The Israeli-Arab alliance Ra'am-Balad and Hadash's only Jewish candidate, Ofer Cassif, have been banned from participating in the upcoming Israeli election.
Israel's Central Election Committee – the body which oversees the country's electoral process and is made up of Knesset Members (MKs) from each political party – announced last night that Ra'am-Balad is to be banned from participating in the upcoming general election on 9 April.
The committee passed the ban by 17 votes to ten, after the Likud and Jewish Power (Otzma Yehudit) parties filed petitions to see Ra'am-Balad disqualified. The two parties accused Ra'am-Balad of "seeking to eliminate Israel as a Jewish state," supporting "the violent Palestinian resistance and [Lebanon's] Hezbollah," as well as claiming that "most of its members are supporters and backers of terror," the Times of Israel reported.
The committee's decision went against the recommendation of Israel's Attorney General, Avichai Mandelblit, who earlier this week rejected the petitions on the grounds that "there has not been a critical mass of evidence required to disqualify a list of candidates".
Ra'am-Balad responded to the ban, saying in a statement:
The decision to disqualify the list is a political, racist and populist decision aimed to deliver a blow to the political representation of Arab citizens [of Israel]. It is no surprise that a panel of racist parties that do not want to see Arabs in the Knesset is targeting us.
The top candidate on the alliance's slate, Mansour Abbas, said he had expected that most of the right-wing MKs on the election committee would support the move, but stressed that "we are a democratic Arab list that is seeking to represent Arab society with dignity and responsibility".
Mtanes Shehadeh – Ra'am-Balad's number two – said the decision was "expected" because the committee is "controlled by a fascist, right-wing ideology," adding that his party "presents a challenge to democracy in Israel," Haaretz reported.
The committee also voted yesterday to ban Hadash's only Jewish candidate, Ofer Cassif, from participating in the election. A petition was submitted by Yisrael Beiteinu head and former Defence Minister, Avigdor Lieberman, to have Cassif banned on the grounds that he allegedly rejects Israel as a "Jewish and democratic state". Cassif, who is a communist and has expressed strong criticism of Zionism, was placed fifth on the Hadash-Ta'al slate but has since been repeatedly lambasted by other Jewish-Israeli MKs.
Yisrael Beiteinu MK, Oded Forer, said of the decision: "Cassif and ten people like him [in the Hadash-Ta'al slate] will not succeed in their unholy mission to desecrate the state and turn it into another multi-national Arab state in the Middle East."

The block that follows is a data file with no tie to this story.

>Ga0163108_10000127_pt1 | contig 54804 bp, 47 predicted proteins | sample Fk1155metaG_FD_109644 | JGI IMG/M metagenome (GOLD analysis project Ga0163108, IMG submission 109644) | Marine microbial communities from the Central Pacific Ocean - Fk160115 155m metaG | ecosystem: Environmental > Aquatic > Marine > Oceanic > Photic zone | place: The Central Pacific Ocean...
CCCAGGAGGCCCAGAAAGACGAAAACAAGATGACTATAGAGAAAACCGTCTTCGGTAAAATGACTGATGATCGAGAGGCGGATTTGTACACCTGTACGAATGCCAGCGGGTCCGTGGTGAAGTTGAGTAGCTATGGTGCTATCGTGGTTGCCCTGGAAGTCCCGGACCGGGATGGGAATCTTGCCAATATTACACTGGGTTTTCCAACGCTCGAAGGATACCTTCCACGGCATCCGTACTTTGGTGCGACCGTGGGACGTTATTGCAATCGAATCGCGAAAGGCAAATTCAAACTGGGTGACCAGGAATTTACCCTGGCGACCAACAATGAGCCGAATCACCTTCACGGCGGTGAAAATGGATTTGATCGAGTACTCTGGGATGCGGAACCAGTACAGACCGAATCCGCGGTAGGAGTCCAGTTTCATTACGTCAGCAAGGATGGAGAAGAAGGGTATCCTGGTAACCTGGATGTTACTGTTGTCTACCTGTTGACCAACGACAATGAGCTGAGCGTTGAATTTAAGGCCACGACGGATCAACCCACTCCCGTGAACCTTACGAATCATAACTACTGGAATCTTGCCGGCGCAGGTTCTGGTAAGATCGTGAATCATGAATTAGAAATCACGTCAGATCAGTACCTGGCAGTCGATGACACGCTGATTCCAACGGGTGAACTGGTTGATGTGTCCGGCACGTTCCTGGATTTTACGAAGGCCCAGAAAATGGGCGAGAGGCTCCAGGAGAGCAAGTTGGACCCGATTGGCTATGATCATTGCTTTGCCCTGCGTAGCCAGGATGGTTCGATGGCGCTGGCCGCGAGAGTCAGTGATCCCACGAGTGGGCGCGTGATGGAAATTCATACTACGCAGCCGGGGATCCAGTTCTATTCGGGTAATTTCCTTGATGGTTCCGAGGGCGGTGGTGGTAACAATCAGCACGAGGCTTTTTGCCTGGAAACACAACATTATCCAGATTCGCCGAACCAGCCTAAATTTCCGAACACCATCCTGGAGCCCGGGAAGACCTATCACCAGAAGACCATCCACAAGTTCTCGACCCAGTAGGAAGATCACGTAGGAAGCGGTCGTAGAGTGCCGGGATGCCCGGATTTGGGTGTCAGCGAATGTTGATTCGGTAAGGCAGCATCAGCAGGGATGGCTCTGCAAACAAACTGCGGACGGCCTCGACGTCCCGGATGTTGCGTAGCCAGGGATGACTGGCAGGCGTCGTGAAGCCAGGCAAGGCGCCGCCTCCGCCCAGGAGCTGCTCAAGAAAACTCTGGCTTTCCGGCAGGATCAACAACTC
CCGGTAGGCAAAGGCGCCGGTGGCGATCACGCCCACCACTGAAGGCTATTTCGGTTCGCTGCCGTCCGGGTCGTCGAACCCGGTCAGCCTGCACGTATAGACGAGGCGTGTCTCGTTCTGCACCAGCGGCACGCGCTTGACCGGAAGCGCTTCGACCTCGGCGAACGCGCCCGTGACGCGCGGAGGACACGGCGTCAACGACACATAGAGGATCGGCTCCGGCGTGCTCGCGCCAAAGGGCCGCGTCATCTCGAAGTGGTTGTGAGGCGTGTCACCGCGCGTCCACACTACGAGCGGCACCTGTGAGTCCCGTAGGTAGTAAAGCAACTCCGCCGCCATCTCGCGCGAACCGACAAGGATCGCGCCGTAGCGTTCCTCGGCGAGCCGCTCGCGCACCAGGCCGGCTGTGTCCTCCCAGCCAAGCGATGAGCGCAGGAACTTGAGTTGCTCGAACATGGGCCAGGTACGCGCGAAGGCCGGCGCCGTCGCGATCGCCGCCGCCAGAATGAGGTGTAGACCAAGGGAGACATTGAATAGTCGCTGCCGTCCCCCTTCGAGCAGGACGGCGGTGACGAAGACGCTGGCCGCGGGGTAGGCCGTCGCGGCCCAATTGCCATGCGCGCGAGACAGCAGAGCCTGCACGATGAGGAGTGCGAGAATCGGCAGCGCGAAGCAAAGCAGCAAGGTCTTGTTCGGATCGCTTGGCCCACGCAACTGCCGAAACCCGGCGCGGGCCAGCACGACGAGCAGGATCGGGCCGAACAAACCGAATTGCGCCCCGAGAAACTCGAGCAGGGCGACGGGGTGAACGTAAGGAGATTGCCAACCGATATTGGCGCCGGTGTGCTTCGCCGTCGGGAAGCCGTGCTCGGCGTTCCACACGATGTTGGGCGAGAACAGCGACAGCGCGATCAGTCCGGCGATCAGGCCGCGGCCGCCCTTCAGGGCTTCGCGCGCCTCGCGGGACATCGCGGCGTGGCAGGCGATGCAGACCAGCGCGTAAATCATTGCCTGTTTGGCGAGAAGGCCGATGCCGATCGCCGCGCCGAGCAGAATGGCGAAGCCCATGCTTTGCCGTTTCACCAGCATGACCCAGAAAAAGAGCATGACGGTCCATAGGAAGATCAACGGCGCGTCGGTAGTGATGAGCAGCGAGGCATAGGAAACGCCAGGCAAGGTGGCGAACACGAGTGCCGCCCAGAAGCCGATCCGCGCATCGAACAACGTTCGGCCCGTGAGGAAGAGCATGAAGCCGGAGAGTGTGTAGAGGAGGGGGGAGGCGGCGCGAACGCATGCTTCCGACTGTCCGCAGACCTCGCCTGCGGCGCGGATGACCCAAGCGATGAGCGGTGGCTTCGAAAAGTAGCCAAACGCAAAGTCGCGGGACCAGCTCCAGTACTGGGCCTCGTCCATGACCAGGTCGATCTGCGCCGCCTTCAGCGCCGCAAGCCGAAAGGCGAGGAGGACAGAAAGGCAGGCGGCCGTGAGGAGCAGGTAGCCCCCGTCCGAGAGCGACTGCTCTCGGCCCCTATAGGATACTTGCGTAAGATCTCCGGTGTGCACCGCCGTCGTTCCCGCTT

"We prevented the next Zoabi from entering the Knesset," he added, referring to Balad MK Haneen Zoabi who was also disqualified temporarily from the Knesset by the same committee in 2015.
The Israeli Supreme Court will rule on the two bans on Sunday.
Yesterday's decision represents a huge blow for the Arab-Israeli parties' electoral prospects. The parties performed well in the 2015 election, running together under the Joint List banner to win 82 per cent of Palestinian citizens of Israel's vote and become the third-largest party in the Knesset with 13 seats. Though the Joint List broke down in January following the exit of Ta'al head Ahmad Tibi, its component parties hoped to improve on their 2015 performance by running on two slates: Ra'am-Balad and Hadash-Ta'al.
Recent polls showed that the two lists could have done just that, predicting seven to nine seats for Hadash-Ta'al and four or five seats for Ra'am-Balad.
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The decision will also be seen as evidence of the dual standard against which Arab-Israeli and Jewish-Israeli political parties are held. Just hours prior to the decision to ban Ra'am-Balad and Cassif, the same committee voted in favour of allowing controversial leader of Oztma Yehudit, Michael Ben Avir, to contest the election. The decision again went against the recommendation of Attorney General Mandelblit, who argued that Ben Avir should be barred from participation given his history of racism and incitement against Palestinians.
Both Ben Avir and his second-in-command, Itamar Ben-Gvir, are followers of the extremist rabbi Meir Kahane, whose Kach party was outlawed in Israel in the 1980s for incitement and racism. Kahane's ideology is notoriously associated with extremist settler Baruch Goldstein, who carried out the 1994 Ibrahimi Mosque massacre in Hebron, in the occupied West Bank, slaughtering 29 Palestinian worshippers during the holy month of Ramadan.